Maryland set to become 18th state to ban death penalty

Credit: Photo by Patrick Semansky/AP Photo
By: Kailani Koenig-Muenster
Friday, March 15, 2013

Maryland is set to become the 18th state in the nation to ban the death penalty. A week after the state Senate approved legislation repealing capital punishment and replacing it with life in prison without parole, the House of Delegates passed the bill Friday by a vote of 82-56.

The news serves as a victory for Democratic Gov. Martin O’Malley, who has been trying to repeal the state’s death penalty for years. He urged the passage of a bill to abolish the death penalty back in 2009, but the measure ultimately failed.

“Evidence shows that the death penalty is not a deterrent, it cannot be administered without racial bias, and it costs three times as much as life in prison without parole. What’s more, there is no way to reverse a mistake if an innocent person is put to death,” O’Malley said in a statement Friday.

Maryland becomes the sixth state in six years to put an end to the death penalty, after New Jersey, New Mexico, New York, Illinois, and Connecticut.

The state has five people on death row, and O’Malley will make a decision on the future of each of them on a case-by-case basis. A prisoner has not been executed in Maryland since 2005. The death penalty has been on hold there since 2006 when the state’s top court ruled that lethal injection rules were not properly approved.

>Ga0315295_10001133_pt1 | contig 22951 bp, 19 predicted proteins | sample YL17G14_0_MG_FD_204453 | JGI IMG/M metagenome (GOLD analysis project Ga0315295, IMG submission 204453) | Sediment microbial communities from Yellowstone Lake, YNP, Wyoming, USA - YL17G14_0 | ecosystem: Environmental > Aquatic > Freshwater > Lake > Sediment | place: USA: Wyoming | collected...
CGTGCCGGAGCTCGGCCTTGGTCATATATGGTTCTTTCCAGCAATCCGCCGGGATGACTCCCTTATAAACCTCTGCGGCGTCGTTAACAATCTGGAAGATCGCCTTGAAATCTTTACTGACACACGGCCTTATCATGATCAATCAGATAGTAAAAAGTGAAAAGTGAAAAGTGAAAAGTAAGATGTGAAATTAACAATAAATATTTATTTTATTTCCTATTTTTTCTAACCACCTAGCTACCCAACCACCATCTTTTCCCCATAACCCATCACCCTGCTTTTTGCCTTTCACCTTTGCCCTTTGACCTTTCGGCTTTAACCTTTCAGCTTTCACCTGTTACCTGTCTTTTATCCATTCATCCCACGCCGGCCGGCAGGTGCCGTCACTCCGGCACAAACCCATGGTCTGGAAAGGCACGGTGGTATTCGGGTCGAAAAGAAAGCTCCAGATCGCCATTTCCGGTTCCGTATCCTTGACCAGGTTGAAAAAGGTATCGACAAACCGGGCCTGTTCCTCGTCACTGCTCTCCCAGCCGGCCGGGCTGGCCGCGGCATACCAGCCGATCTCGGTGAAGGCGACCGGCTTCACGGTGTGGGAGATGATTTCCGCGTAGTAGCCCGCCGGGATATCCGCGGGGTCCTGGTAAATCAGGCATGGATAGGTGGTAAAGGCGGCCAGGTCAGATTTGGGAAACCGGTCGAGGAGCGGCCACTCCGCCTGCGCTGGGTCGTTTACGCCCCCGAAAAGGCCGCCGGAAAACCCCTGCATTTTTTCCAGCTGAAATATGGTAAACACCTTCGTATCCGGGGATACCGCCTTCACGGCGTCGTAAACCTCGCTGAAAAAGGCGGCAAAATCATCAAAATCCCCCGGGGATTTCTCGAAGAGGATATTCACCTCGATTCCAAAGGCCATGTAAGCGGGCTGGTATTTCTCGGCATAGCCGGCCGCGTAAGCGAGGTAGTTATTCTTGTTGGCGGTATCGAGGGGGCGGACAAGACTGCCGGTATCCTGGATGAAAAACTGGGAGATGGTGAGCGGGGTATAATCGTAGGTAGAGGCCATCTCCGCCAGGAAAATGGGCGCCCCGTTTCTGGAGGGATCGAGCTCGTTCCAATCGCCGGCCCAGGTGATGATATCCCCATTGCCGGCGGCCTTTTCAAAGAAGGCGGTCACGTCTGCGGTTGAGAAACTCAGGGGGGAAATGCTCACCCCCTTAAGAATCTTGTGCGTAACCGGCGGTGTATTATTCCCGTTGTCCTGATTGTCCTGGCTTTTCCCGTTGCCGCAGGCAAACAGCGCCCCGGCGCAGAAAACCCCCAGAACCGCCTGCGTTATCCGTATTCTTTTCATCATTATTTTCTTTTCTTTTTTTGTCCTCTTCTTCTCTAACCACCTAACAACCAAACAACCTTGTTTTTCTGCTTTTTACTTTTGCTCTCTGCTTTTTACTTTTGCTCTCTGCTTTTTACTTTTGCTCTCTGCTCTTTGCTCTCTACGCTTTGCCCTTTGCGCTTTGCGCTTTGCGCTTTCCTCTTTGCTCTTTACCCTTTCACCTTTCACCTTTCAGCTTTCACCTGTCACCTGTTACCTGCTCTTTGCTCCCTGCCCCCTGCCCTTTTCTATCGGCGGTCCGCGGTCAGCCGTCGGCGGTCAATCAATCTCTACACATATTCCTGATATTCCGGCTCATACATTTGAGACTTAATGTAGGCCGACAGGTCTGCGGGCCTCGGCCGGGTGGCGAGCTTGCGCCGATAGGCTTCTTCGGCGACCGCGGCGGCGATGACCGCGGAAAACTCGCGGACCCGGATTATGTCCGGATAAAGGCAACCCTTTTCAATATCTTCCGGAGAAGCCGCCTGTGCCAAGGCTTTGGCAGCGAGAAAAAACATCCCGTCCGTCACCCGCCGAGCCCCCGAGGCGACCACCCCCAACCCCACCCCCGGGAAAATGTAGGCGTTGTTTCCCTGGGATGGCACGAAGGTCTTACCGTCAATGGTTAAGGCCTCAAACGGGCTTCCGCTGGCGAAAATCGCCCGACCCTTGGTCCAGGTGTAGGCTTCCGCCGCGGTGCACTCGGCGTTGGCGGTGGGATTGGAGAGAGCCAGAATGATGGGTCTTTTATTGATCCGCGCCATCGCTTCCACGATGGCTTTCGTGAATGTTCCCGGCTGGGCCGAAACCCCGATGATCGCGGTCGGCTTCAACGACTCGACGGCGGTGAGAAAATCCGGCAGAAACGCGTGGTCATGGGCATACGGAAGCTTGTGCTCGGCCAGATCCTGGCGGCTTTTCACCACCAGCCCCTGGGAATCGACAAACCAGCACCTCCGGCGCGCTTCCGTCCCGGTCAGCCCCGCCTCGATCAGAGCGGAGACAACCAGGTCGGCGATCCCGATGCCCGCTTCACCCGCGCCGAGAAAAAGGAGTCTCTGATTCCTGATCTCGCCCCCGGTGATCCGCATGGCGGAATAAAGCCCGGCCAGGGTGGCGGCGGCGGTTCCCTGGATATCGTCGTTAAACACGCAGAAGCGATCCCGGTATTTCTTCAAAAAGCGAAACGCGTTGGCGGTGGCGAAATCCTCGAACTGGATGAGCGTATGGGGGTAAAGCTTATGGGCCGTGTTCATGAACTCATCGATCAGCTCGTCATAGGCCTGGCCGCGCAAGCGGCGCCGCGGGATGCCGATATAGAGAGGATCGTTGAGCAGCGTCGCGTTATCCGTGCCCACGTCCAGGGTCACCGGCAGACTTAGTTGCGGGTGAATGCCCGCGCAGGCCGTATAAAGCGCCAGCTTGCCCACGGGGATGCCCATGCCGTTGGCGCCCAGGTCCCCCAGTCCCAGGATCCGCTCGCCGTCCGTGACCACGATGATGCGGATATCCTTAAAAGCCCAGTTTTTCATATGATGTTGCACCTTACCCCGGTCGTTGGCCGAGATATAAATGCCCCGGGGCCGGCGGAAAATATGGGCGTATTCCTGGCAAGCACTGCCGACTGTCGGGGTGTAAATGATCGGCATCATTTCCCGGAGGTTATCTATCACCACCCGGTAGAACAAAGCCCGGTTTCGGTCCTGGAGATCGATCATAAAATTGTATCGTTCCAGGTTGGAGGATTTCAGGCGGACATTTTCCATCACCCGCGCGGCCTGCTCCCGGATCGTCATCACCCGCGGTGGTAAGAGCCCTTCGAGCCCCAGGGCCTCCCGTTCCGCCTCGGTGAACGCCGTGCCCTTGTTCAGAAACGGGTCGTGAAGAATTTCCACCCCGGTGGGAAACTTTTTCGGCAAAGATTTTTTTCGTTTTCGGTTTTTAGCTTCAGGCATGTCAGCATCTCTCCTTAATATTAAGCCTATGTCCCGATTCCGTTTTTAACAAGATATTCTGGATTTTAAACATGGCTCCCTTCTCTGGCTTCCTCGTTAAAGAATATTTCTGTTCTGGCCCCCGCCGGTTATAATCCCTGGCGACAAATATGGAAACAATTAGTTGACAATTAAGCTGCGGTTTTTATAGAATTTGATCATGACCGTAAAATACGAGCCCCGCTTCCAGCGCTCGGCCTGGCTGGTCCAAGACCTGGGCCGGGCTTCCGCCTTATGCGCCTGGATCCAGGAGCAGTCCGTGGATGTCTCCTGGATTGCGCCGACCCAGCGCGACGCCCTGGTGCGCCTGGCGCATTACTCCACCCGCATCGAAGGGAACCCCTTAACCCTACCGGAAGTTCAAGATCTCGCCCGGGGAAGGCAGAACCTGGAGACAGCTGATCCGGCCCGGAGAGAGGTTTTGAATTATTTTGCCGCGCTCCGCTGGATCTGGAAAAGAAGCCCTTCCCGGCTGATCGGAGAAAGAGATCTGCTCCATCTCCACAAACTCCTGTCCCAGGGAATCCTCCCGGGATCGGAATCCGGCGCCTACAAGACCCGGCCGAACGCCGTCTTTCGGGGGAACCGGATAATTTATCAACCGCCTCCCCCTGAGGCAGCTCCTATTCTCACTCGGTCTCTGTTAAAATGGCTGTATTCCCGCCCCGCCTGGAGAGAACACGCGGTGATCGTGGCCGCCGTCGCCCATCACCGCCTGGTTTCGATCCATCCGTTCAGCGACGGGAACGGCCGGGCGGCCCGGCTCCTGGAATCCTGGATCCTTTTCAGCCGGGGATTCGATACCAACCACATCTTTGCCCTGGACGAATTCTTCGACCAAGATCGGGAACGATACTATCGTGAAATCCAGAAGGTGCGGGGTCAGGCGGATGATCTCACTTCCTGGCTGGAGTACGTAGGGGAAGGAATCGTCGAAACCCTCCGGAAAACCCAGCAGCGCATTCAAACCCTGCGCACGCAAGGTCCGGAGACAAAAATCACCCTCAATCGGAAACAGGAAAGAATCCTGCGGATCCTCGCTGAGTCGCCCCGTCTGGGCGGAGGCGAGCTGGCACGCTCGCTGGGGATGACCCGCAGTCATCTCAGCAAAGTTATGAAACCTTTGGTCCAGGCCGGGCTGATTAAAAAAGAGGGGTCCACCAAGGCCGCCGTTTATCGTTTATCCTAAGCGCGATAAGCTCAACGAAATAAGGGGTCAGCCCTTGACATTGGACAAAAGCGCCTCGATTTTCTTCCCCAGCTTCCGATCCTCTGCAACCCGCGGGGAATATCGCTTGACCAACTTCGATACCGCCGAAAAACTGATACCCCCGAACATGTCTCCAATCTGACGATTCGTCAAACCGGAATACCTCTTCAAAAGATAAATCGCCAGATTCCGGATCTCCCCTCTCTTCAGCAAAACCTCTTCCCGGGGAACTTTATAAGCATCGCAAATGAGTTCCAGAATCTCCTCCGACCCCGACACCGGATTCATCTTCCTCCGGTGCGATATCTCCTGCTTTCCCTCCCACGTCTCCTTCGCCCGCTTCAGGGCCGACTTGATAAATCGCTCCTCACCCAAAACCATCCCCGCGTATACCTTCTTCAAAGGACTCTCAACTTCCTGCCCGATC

This time around, proponents of the legislation have been making their case partly in economic terms, rather than focusing solely on the moral and social issues involved in capital punishment.

In 2008, the Urban Institute published a comprehensive study on the costs of one death sentence in Maryland. The report suggested that a case seeking the death penalty could cost taxpayers nearly three times as much as a case that never pursued it.

As opponents of capital punishment celebrate, it’s still possible that the debate in Maryland could continue. The state’s constitution includes an article that allows citizens to petition for a ballot referendum on recently-passed laws (the same provision used on same-sex marriage last year).

It’s unclear how a statewide ballot measure on the issue would fare. A Washington Post poll last month found that 60% of adults believe the death penalty should be allowed, while 36% supported making the maximum penalty a life in prison without parole.